The biggest star we saw actually playing at the Railway was Freddie “Fingers” Lee, who I found out only this year was another Northampton boy. Freddie had been on tv like the Jets.He was a rock and roll legend, a piano player like Jerry Lee Lewis and famous for being even crazier than “The Killer." The night we saw him he put his false eye in a glass, drank from it (whether it was water or vodka in there I don’t know) and then reinserted it into his eye socket. It was so gross we all loved it. He also set his hat on fire, deliberately, and put it on his head, a gesture I subsequently learned he’d appropriated from The Crazy World of Arthur Brown, who used to do it on Top of the Pops in a rather literal illustration of his hit “Fire." (Arthur probably nicked it from Fred, actually.)

Another act that sticks out in the mind is “Gina Queen of Rockabilly." Gina wore tight leather pants and a tight black shirt, which wasn’t a particularly rock and roll ensemble, not in the Fifties sense, but as a young man in the bulging throes of puberty I didn’t mind at all. In fact I spent most of her performance standing directly in front of her with a pint of lager, enjoying the fact that I had an excuse to stare at a woman for the first time without her objecting too much. I could see down her top, too, when she leaned forward to accentuate a particular point in a song. It was joyous.

At the end of the show I got her to sign a “Gina Queen of Rockabilly” Confederate flag bumper sticker, took it home with me like a trophy and stuck it inside my copy of John J. Goldrosen’s Buddy Holly biography. I still have that biography but “somehow, somewhere”, as the song says, Gina’s autograph has been lost over the years, like Gina’s name has been lost to musical history and Buddy Holly’s hasn’t. I don’t think too many teenagers are feverishly downloading.“Rave On” to their ipods these days, but at least everybody knows who he was. Well, Gina, here’s a partial restoration of your name, however temporarily and to however small an audience. From the skinny adolescent pervert in the front row at the Railway that night, who spent an hour and a half looking at your tits close up while you were living out your serious musical dreams, and wondering if they’d make you a star one day.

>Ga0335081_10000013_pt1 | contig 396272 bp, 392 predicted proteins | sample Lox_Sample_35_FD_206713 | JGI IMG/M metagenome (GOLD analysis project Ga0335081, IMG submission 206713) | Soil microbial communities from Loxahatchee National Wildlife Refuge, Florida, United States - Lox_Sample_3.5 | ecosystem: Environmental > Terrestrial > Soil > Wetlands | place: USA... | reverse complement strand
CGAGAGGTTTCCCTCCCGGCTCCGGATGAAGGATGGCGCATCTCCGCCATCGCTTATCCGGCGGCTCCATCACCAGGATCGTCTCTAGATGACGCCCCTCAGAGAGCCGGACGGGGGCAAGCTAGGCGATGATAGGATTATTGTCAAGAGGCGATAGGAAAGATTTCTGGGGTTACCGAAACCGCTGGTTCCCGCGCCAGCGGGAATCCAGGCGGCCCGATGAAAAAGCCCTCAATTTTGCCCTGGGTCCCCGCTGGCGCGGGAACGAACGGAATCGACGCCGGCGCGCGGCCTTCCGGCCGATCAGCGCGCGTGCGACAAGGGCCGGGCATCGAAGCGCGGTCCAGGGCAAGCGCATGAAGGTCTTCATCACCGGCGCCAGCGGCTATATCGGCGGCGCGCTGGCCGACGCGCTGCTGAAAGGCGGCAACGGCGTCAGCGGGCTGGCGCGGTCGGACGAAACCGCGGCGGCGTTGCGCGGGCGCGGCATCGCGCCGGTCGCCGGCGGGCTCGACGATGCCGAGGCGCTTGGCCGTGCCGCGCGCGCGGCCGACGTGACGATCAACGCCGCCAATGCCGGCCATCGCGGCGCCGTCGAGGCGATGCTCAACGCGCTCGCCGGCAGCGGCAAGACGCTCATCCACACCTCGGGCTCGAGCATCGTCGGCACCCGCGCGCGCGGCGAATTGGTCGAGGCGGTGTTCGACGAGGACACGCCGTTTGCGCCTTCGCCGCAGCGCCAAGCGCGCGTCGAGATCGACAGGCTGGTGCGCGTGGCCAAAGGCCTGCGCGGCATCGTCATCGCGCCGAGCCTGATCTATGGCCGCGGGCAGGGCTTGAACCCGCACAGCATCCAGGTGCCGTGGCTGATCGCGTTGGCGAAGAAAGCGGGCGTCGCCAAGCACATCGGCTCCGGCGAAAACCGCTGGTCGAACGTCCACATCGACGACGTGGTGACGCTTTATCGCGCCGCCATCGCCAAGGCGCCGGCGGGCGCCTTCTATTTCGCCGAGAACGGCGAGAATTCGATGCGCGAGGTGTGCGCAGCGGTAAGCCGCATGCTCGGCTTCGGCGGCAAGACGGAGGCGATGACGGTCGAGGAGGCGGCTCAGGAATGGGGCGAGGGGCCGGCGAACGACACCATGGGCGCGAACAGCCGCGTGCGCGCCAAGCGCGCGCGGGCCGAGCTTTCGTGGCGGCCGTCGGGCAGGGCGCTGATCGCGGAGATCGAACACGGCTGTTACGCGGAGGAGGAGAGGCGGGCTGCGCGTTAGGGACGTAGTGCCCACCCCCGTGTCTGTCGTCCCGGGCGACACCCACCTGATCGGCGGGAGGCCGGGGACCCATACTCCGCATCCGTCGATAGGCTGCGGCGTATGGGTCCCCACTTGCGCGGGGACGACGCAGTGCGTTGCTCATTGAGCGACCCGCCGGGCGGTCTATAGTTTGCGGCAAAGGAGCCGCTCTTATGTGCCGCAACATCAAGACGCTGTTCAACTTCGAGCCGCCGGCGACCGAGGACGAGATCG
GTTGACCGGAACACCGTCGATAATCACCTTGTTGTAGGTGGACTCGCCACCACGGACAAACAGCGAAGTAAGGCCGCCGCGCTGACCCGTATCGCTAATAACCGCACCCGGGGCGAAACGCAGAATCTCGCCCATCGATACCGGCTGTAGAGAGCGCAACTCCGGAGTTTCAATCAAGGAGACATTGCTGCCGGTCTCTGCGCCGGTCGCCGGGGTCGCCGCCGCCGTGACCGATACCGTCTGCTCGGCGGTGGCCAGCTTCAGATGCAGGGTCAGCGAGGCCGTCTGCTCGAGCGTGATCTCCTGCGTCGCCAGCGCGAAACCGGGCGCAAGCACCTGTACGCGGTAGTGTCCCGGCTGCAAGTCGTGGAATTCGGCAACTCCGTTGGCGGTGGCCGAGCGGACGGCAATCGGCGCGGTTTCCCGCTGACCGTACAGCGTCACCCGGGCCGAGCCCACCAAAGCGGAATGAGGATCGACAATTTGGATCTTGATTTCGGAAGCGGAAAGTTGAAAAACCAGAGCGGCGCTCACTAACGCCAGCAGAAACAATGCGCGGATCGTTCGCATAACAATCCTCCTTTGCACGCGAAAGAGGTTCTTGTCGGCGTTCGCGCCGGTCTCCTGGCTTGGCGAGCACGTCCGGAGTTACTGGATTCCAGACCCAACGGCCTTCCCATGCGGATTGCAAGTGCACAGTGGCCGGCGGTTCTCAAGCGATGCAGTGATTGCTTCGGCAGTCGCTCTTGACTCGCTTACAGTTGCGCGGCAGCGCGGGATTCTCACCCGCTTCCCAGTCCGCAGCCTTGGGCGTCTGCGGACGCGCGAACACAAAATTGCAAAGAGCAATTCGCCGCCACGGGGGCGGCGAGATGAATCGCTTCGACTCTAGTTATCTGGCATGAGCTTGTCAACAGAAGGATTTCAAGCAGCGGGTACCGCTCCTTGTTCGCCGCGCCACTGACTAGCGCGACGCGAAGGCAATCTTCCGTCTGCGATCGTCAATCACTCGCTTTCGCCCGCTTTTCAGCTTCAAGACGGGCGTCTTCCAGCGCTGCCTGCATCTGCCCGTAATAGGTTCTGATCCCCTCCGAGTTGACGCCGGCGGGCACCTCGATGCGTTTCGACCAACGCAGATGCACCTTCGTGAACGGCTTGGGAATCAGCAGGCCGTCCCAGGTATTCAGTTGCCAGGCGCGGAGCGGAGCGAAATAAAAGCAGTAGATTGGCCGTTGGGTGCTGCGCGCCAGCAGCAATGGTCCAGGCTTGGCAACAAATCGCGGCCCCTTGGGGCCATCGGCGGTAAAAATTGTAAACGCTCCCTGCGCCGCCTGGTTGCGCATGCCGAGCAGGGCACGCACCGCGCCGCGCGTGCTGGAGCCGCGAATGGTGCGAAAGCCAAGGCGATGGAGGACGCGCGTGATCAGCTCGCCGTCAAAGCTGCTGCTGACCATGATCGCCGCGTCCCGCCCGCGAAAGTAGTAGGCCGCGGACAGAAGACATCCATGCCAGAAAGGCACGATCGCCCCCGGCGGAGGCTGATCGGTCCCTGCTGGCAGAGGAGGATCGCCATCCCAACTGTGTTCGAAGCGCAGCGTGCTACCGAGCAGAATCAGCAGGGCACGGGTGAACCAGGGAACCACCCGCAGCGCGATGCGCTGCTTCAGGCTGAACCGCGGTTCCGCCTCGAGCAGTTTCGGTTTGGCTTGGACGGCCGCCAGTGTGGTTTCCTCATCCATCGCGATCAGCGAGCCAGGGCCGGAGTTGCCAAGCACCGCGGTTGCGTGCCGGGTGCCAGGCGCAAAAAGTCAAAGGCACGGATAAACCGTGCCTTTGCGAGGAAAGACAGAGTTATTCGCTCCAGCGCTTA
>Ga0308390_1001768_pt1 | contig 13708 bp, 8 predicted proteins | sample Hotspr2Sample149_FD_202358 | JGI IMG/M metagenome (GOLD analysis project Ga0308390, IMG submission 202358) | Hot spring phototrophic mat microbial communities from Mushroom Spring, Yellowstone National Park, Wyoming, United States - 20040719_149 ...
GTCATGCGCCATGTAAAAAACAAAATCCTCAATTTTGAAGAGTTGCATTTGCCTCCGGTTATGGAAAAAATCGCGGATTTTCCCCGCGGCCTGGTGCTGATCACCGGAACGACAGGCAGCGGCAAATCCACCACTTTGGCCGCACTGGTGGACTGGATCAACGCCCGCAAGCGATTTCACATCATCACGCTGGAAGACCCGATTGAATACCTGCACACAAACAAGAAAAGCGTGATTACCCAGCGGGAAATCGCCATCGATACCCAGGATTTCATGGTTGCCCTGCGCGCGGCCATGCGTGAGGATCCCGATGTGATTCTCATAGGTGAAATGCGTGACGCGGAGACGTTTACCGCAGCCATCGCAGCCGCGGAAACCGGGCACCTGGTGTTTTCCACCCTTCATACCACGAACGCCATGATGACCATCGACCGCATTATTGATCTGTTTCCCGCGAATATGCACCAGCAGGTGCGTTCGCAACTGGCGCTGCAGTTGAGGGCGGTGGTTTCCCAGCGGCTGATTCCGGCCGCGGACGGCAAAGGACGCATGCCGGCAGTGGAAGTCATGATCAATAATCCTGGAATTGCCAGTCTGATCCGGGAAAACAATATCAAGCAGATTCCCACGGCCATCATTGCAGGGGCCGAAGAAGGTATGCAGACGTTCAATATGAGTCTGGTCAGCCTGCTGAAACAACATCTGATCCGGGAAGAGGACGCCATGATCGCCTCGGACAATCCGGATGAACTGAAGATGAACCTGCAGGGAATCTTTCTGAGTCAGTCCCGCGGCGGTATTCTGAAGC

The only problem I had at the Railway, really, was girls. I was shy. I was a virgin. Emboldened by booze (an older kid – the improbably named Eugene - bought it for us, for a bit extra), I asked a girl to dance with me once and she did. But I was a terrible dancer. So the next time I asked her to dance with me she said no. I walked back across the floor to my table without her feeling like I’d just had my dog put to sleep. I was mortified, and filled with self-hate. From that night on I never asked another girl to dance at the Railway again (or anywhere else for that matter). We did meet some girls later on, and one night after I kissed one of them she asked me to go out with her; but we broke up before the next Thursday night when I didn’t know what to do with her behind the bus shelter in my village.

I just concentrated on getting as wrecked as possible at the Railway after that, and I did it so well sometimes I would fall over. There was also one occasion that hangs impressionistically in my memory when, royally drunk, I tried to walk home from Wellingborough to Harrowden. Let me tell you, Van Gogh had the swirling nighttime stars and fields just perfectly that night. I can’t remember whether I made it home on foot or Richard’s dad intercepted me before I fell into a ditch, but I know I got about a mile into the country, past Redhill Grange in a communion with a kind of wild shimmering nature that nothing has recreated since. Everything beyond that point is blank.